Professional development: Becoming a mentor
Published: 13 Dec 2016
Becoming a mentor to a Licentiate member who is working their way through the RTPI Assessment of Professional Competence (APC) membership route is personally and professionally worthwhile.
A mentor’s job is to challenge the graduate planner to be critically reflective of their work and progress, and the idea of reflection is based on the principle that gaining experience alone is not the most efficient means of developing the work based skills needed as a professional.
A good mentor will encourage a planner to prioritise taking time out from the day-to-day pressures of work to consider what they have done, what they have learned and how this might affect their ability to act in future.
A mentor provides an independent and objective sounding board that means the graduate planner does not have to go through these ideas in isolation. But it could be the problem solving, confidence boost or increase in communication that enables positive change to happen.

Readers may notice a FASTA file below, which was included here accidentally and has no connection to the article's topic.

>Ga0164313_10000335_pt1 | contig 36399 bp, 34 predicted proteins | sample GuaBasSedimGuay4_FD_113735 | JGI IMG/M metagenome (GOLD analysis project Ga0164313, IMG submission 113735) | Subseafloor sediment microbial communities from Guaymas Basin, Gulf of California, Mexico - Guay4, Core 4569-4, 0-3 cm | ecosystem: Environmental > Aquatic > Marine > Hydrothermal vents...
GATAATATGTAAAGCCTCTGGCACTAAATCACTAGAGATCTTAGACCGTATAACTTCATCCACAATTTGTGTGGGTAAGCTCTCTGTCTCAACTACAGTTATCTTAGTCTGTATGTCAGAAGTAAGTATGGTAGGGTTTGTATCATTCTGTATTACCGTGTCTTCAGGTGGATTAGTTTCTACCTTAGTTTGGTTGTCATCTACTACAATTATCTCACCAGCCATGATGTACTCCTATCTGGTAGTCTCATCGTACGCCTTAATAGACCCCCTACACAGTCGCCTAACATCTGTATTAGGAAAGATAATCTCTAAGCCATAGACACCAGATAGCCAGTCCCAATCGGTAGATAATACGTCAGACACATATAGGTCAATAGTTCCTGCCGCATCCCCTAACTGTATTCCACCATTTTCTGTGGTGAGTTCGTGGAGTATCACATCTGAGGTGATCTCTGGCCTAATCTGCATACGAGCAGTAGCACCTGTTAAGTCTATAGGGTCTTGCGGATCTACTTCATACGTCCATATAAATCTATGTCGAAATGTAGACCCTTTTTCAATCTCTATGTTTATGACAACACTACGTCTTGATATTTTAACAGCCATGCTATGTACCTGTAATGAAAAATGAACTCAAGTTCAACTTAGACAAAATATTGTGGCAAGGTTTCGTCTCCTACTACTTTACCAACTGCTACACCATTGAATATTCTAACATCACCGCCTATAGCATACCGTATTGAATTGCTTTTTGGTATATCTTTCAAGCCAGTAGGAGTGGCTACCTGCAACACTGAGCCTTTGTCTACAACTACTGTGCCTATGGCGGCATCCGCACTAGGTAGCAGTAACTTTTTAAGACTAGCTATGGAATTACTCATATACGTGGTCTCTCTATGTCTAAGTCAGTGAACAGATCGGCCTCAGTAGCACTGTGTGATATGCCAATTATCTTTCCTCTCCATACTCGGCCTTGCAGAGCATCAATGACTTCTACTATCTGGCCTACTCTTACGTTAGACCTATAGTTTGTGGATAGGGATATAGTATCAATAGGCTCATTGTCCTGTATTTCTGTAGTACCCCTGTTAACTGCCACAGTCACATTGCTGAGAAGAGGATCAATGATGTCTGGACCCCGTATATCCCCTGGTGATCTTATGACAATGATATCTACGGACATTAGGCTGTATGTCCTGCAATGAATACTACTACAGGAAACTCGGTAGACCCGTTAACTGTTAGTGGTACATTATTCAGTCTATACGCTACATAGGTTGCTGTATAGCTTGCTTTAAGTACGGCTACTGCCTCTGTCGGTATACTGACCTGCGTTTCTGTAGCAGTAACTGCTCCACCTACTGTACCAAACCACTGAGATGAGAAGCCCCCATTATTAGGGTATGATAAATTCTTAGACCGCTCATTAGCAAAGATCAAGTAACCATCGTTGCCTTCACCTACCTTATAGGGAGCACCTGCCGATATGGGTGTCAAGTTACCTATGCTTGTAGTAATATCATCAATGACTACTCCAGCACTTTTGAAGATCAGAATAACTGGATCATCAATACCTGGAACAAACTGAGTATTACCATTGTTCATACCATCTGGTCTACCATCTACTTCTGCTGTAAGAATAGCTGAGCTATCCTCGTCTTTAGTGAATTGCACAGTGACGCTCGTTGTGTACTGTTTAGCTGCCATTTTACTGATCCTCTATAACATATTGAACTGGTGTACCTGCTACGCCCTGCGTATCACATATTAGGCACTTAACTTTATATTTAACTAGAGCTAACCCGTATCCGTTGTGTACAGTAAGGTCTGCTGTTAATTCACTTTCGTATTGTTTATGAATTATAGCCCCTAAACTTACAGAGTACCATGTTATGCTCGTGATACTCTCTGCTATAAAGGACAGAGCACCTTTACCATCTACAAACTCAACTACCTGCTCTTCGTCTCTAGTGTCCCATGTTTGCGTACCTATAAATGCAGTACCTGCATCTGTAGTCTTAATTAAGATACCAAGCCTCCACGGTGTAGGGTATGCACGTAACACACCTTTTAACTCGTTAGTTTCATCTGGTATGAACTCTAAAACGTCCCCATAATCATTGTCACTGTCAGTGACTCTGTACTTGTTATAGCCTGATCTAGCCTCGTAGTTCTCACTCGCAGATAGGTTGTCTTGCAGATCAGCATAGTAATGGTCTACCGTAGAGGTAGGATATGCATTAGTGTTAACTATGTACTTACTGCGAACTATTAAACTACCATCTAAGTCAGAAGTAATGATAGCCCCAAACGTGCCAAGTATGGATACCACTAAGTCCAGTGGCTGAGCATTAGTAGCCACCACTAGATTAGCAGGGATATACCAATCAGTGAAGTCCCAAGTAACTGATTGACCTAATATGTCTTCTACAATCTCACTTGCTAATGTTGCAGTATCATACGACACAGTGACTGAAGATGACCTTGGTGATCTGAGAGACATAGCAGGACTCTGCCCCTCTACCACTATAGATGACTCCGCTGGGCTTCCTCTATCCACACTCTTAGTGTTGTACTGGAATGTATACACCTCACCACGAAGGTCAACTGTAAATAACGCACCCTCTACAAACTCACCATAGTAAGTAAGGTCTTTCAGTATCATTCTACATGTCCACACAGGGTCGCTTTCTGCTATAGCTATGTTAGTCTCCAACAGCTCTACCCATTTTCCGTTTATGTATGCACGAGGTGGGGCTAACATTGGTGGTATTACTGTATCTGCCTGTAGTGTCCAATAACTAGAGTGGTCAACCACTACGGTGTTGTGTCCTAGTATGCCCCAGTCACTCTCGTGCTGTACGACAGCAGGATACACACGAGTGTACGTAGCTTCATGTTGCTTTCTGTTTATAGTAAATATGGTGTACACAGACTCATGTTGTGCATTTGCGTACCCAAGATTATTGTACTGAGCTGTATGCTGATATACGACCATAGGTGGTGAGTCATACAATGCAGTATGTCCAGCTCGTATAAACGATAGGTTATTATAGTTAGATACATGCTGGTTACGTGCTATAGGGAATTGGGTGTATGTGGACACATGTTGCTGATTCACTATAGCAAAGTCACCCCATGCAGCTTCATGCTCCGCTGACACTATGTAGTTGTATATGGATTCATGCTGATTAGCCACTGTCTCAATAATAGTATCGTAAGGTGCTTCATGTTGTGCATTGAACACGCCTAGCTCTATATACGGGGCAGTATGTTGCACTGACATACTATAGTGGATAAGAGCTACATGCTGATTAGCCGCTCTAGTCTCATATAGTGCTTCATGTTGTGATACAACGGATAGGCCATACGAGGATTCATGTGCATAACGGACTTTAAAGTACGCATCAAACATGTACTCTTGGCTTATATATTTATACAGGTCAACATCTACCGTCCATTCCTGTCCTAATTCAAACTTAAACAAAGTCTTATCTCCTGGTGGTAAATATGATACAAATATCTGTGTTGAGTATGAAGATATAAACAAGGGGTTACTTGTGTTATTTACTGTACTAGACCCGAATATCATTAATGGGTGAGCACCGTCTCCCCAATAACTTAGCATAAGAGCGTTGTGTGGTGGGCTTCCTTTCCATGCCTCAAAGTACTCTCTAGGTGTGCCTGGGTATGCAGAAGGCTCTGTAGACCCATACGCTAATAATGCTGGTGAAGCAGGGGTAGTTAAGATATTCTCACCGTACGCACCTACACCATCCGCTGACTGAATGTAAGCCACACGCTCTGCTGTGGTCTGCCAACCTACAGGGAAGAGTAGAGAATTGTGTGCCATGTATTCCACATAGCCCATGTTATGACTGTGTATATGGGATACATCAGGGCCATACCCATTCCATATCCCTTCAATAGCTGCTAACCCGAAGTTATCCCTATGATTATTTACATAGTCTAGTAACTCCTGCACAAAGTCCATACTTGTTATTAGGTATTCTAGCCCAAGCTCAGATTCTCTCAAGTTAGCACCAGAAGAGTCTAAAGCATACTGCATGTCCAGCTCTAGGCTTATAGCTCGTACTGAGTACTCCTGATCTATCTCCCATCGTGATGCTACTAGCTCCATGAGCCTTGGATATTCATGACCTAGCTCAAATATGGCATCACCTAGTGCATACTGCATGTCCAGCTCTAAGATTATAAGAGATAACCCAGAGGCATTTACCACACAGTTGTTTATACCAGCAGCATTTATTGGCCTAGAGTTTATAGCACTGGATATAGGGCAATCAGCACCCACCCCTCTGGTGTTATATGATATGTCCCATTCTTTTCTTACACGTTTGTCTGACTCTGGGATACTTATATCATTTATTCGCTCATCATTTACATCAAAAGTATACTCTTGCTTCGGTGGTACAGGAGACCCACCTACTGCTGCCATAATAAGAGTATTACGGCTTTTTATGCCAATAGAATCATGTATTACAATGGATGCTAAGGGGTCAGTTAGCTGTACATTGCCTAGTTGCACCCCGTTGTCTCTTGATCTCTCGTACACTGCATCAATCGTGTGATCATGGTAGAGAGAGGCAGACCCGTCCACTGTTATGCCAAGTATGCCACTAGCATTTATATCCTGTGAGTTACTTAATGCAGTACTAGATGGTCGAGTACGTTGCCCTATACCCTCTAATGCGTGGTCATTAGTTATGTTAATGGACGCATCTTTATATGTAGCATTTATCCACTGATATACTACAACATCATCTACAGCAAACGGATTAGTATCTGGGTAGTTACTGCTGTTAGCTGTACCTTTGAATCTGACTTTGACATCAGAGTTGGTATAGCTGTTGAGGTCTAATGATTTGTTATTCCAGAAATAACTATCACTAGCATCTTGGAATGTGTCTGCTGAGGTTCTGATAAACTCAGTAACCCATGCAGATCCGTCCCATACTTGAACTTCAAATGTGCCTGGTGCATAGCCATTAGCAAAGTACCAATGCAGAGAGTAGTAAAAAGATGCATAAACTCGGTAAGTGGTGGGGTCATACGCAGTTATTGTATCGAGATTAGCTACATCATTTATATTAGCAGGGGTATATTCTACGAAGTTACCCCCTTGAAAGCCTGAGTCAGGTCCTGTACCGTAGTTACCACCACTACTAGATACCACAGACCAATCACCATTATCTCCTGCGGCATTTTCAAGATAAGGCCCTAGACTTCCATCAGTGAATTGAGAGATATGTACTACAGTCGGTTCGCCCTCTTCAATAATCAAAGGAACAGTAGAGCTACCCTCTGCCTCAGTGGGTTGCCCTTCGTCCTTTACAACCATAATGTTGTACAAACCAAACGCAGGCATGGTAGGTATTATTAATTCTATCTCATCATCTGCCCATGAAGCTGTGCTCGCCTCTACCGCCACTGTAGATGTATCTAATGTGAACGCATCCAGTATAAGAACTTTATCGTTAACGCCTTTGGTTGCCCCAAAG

Because being reflective involves questioning one’s experience rather than just taking it for granted, a mentor can facilitate and explore key questions and encourage the person being mentored to record their findings. What have I learned from this? What would I repeat or do differently this time?
It is up to Licentiates to find their own APC mentors, and it is useful to discuss with your line manager whether they could put you in touch with a peer or senior colleague. Alternatively you may be able to utilise contacts from where you graduate or from the RTPI region or young planners network. Anyone interested in becoming a APC mentor can also volunteer via an electronic form on the RTPI website. Information on mentors and mentoring can be found here.
There is a developing trend for APC mentors accessible primarily through email. This approach would appeal to those prospective mentors who find email exchanges less constraining on time. This also means that volunteer mentors from one area of the country could have the opportunity to be an “electronic mentor” to a graduate planner elsewhere in the UK or overseas perhaps a resident of an area lacking in suitable mentors.
If you think you can help and would like to get involved, please apply via the RTPI website.
To read more from the Planner 2015 Guide to Career Development please click here.
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